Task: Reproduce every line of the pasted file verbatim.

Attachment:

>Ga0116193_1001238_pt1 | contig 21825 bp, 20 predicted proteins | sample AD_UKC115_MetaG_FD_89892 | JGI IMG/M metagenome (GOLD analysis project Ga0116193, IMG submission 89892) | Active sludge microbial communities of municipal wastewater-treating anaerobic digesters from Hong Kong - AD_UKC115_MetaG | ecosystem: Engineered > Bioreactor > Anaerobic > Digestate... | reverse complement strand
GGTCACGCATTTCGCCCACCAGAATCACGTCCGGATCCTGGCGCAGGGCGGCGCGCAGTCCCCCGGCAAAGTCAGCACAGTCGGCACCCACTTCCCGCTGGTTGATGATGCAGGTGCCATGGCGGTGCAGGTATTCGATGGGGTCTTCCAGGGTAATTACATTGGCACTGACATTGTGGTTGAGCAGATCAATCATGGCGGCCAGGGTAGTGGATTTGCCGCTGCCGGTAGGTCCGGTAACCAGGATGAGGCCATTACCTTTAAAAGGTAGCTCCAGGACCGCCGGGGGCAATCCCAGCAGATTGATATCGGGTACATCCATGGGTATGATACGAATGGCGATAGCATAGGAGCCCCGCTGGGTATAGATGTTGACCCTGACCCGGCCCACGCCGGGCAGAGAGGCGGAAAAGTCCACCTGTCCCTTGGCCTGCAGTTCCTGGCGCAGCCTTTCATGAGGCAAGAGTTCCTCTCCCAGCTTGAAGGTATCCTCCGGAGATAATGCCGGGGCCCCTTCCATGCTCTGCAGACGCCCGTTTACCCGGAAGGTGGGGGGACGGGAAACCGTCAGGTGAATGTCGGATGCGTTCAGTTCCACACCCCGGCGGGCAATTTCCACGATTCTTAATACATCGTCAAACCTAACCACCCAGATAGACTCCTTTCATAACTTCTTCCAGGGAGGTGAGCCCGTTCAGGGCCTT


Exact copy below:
>Ga0116193_1001238_pt1 | contig 21825 bp, 20 predicted proteins | sample AD_UKC115_MetaG_FD_89892 | JGI IMG/M metagenome (GOLD analysis project Ga0116193, IMG submission 89892) | Active sludge microbial communities of municipal wastewater-treating anaerobic digesters from Hong Kong - AD_UKC115_MetaG | ecosystem: Engineered > Bioreactor > Anaerobic > Digestate... | reverse complement strand
GGTCACGCATTTCGCCCACCAGAATCACGTCCGGATCCTGGCGCAGGGCGGCGCGCAGTCCCCCGGCAAAGTCAGCACAGTCGGCACCCACTTCCCGCTGGTTGATGATGCAGGTGCCATGGCGGTGCAGGTATTCGATGGGGTCTTCCAGGGTAATTACATTGGCACTGACATTGTGGTTGAGCAGATCAATCATGGCGGCCAGGGTAGTGGATTTGCCGCTGCCGGTAGGTCCGGTAACCAGGATGAGGCCATTACCTTTAAAAGGTAGCTCCAGGACCGCCGGGGGCAATCCCAGCAGATTGATATCGGGTACATCCATGGGTATGATACGAATGGCGATAGCATAGGAGCCCCGCTGGGTATAGATGTTGACCCTGACCCGGCCCACGCCGGGCAGAGAGGCGGAAAAGTCCACCTGTCCCTTGGCCTGCAGTTCCTGGCGCAGCCTTTCATGAGGCAAGAGTTCCTCTCCCAGCTTGAAGGTATCCTCCGGAGATAATGCCGGGGCCCCTTCCATGCTCTGCAGACGCCCGTTTACCCGGAAGGTGGGGGGACGGGAAACCGTCAGGTGAATGTCGGATGCGTTCAGTTCCACACCCCGGCGGGCAATTTCCACGATTCTTAATACATCGTCAAACCTAACCACCCAGATAGACTCCTTTCATAACTTCTTCCAGGGAGGTGAGCCCGTTCAGGGCCTT